Freeing the way for independent Linux distributions to be installed on Windows 8 computers, the Linux Foundation has released software that will allow Linux to work with computers running the UEFI (Unified Extensible Firmware Interface) firmware.
The Linux Foundation Secure Boot System solves a fundamental problem for many Linux distributions, by providing a way for a Linux-based OS to run on new hardware controlled by UEFI firmware, also known as "secure boot" technology.
As you all know, Canonical unveiled today, January 2, their gesture-based phone operating system based on the popular Ubuntu Linux distribution.
Many websites are already posting various articles related to this interesting piece of news, but it looks like The Verge has the first hands-on video with the Ubuntu OS for smartphones, as you can see in the video above.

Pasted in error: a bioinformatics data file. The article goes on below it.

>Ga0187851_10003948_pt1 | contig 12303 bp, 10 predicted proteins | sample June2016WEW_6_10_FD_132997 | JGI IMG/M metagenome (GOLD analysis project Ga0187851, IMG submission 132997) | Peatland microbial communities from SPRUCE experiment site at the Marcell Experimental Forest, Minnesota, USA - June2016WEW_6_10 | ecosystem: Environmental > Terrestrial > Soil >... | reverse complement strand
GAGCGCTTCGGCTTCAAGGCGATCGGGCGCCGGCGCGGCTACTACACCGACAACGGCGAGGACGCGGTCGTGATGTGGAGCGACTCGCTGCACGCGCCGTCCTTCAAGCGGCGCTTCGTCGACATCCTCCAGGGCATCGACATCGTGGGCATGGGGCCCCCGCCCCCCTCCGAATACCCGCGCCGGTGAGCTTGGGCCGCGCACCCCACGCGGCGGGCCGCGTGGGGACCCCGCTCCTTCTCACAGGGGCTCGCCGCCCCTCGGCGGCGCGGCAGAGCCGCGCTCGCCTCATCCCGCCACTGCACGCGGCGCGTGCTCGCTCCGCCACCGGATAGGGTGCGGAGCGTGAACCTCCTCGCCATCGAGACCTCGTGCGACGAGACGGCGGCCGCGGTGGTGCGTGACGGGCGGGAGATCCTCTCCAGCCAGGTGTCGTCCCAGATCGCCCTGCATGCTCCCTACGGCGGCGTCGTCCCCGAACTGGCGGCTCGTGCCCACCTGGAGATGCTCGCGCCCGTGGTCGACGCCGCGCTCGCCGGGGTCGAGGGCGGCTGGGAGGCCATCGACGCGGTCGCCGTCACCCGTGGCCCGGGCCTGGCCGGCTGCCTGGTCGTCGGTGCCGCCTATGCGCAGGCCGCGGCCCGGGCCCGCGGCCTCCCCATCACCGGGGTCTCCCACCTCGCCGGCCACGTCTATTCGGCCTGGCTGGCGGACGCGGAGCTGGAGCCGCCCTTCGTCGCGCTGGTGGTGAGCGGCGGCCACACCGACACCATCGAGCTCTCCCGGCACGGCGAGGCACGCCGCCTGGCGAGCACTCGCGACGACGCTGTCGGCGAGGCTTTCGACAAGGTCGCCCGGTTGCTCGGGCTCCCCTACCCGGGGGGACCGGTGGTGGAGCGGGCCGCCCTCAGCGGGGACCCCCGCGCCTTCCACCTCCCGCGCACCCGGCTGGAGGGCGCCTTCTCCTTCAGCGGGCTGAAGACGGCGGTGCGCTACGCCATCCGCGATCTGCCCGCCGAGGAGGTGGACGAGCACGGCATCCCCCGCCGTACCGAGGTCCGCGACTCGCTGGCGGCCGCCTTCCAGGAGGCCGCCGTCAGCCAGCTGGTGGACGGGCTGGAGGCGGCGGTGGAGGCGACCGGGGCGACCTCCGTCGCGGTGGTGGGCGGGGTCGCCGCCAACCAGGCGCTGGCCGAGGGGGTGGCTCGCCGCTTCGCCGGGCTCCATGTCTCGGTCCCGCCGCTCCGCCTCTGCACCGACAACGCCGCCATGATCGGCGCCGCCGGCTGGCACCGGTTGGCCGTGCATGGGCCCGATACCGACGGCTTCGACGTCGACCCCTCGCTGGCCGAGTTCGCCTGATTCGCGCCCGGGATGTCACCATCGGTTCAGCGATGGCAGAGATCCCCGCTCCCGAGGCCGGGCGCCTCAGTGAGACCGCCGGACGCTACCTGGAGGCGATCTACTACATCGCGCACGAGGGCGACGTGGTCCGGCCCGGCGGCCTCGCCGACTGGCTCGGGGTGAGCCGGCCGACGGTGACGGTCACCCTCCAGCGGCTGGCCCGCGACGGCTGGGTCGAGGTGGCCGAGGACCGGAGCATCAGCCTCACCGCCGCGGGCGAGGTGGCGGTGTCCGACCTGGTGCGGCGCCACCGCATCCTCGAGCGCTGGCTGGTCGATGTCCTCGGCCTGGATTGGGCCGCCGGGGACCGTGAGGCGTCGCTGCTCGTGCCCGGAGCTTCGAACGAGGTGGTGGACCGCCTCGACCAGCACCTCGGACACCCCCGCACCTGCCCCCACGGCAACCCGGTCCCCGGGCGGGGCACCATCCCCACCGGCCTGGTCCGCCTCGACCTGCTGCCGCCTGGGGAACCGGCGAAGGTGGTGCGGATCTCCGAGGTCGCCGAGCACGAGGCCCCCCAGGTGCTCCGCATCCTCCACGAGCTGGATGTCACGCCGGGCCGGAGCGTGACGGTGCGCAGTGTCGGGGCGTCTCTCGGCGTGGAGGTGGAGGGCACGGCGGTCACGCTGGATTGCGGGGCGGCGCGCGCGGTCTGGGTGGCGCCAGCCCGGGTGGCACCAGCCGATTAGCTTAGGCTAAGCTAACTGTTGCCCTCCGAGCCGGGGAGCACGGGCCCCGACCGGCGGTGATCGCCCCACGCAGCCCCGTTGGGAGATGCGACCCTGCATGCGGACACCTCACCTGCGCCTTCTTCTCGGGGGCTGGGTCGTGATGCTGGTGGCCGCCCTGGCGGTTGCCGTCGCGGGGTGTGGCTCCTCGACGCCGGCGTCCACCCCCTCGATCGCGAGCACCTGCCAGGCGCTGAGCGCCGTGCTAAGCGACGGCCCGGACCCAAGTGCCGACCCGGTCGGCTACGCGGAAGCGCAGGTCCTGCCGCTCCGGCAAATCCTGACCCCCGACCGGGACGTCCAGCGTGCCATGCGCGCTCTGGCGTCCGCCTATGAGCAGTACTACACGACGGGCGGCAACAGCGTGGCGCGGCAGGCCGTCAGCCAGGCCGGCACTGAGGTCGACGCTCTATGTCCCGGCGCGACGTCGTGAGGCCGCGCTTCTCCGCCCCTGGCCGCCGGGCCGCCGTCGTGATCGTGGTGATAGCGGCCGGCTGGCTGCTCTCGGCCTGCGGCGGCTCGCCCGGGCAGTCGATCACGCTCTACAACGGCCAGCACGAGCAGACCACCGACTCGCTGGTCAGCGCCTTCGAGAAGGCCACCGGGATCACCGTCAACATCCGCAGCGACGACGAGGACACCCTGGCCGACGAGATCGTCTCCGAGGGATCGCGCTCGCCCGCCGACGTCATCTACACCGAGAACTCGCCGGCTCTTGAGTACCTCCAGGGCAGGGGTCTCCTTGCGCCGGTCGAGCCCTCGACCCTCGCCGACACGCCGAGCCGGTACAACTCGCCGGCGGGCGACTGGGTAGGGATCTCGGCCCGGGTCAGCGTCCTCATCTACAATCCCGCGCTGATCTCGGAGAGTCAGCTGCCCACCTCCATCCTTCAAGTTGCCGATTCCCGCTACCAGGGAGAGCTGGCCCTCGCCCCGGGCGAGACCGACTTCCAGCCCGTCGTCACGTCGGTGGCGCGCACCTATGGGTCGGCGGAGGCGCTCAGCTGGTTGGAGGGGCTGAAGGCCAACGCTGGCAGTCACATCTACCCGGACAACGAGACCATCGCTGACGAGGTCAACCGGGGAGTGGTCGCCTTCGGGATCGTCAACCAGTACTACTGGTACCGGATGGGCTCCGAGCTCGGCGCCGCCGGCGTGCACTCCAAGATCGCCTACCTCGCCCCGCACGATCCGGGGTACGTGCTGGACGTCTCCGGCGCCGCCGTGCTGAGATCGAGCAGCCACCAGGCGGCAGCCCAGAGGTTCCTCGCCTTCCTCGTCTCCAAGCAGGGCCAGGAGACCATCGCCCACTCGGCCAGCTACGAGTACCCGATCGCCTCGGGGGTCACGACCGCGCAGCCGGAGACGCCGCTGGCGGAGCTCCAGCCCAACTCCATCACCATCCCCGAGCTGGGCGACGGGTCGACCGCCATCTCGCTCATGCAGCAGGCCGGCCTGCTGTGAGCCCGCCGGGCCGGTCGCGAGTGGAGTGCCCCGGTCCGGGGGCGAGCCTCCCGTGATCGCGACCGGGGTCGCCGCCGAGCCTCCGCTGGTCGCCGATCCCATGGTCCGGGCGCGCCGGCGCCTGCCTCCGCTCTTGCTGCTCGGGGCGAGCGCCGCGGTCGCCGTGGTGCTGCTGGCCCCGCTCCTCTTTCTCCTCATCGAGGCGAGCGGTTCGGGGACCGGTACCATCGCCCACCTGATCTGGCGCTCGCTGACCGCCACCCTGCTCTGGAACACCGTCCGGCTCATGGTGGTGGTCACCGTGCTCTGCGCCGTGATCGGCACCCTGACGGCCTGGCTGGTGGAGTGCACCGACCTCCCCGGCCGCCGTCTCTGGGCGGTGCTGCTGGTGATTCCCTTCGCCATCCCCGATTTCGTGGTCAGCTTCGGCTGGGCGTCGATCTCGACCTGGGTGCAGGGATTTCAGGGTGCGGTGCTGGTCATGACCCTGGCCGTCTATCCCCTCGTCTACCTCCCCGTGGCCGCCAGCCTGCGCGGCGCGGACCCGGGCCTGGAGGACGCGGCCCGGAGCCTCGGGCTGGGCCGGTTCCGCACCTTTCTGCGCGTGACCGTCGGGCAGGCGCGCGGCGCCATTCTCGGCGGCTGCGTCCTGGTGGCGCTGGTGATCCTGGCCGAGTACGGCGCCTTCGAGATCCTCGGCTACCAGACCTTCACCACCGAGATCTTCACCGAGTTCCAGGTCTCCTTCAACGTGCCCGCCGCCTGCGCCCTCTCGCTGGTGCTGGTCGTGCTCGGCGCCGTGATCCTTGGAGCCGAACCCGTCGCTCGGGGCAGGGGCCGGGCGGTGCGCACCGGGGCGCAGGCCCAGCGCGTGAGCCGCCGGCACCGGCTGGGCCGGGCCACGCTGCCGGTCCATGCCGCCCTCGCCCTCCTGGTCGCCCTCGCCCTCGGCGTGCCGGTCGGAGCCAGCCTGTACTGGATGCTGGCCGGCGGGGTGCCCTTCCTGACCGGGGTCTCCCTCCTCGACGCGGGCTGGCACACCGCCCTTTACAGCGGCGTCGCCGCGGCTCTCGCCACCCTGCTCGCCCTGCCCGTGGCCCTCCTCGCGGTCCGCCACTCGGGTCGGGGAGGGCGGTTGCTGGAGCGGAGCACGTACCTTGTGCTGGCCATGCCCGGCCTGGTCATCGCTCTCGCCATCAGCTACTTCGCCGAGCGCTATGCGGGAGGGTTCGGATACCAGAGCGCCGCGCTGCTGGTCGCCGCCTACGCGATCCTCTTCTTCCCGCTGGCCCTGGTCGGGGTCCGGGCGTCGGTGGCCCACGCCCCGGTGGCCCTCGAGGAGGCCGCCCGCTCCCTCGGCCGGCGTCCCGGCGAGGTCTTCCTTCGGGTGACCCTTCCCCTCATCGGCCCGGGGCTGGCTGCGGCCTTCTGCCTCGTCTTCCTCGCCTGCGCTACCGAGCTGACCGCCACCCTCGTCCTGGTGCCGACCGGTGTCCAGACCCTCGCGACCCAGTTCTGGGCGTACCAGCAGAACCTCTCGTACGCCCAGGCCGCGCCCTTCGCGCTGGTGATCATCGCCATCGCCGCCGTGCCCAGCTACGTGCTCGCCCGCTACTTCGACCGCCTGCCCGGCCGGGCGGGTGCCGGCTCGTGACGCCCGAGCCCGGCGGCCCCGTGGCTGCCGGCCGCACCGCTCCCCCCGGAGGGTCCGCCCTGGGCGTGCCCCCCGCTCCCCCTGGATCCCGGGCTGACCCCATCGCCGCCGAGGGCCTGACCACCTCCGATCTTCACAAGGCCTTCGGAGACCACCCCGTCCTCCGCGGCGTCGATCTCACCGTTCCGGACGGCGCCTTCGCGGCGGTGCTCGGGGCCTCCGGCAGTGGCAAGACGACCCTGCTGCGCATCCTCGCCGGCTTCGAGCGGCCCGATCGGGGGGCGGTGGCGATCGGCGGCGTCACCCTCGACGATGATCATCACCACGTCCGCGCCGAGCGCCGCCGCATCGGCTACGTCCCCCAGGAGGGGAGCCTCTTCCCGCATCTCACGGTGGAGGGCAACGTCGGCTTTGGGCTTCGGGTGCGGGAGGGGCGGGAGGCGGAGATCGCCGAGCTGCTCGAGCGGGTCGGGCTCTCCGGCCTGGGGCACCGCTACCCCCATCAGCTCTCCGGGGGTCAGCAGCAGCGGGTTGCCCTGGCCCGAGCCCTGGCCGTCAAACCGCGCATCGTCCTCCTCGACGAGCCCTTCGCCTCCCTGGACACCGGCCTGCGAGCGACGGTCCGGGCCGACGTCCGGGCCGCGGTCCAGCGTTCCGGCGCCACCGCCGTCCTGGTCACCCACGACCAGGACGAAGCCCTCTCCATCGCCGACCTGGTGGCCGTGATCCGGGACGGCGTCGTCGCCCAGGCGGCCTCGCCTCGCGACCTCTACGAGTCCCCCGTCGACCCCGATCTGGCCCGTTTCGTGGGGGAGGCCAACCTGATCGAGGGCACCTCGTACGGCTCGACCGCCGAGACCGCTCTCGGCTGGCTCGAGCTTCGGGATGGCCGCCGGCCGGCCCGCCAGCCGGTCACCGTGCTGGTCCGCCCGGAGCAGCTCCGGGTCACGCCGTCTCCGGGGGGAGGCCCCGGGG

Ubuntu OS for phones is a mobile operating system based on Ubuntu Linux, especially designed for smartphones like Galaxy Nexus, which is also the only supported device, at the moment.
As you may have heard by now, the Linux kernel is dropping support for the 386 processor.
It's okay. I'll wait right here while you finish pushing over monitors and flipping over every desk at work in a nerd rage. I did the same thing. Get it out of your system.
Variety and choice have long been hallmarks of the Linux world, not least because new distributions emerge practically every day.
That's been just as true in 2012 as it has in other years gone by, meaning that as this year draws to a close, we have even more options than we did when it started.
Canonical may not have published an official alpha release for its core Ubuntu Linux 13.04 OS last week—or a corresponding list of new features—but on Friday the company did reveal some specifics about what's coming in this next version of its popular Linux distribution.
In fact, Cristian Parrino, Canonical's vice president of online services, outlined three key new features in a post on the Canonical blog.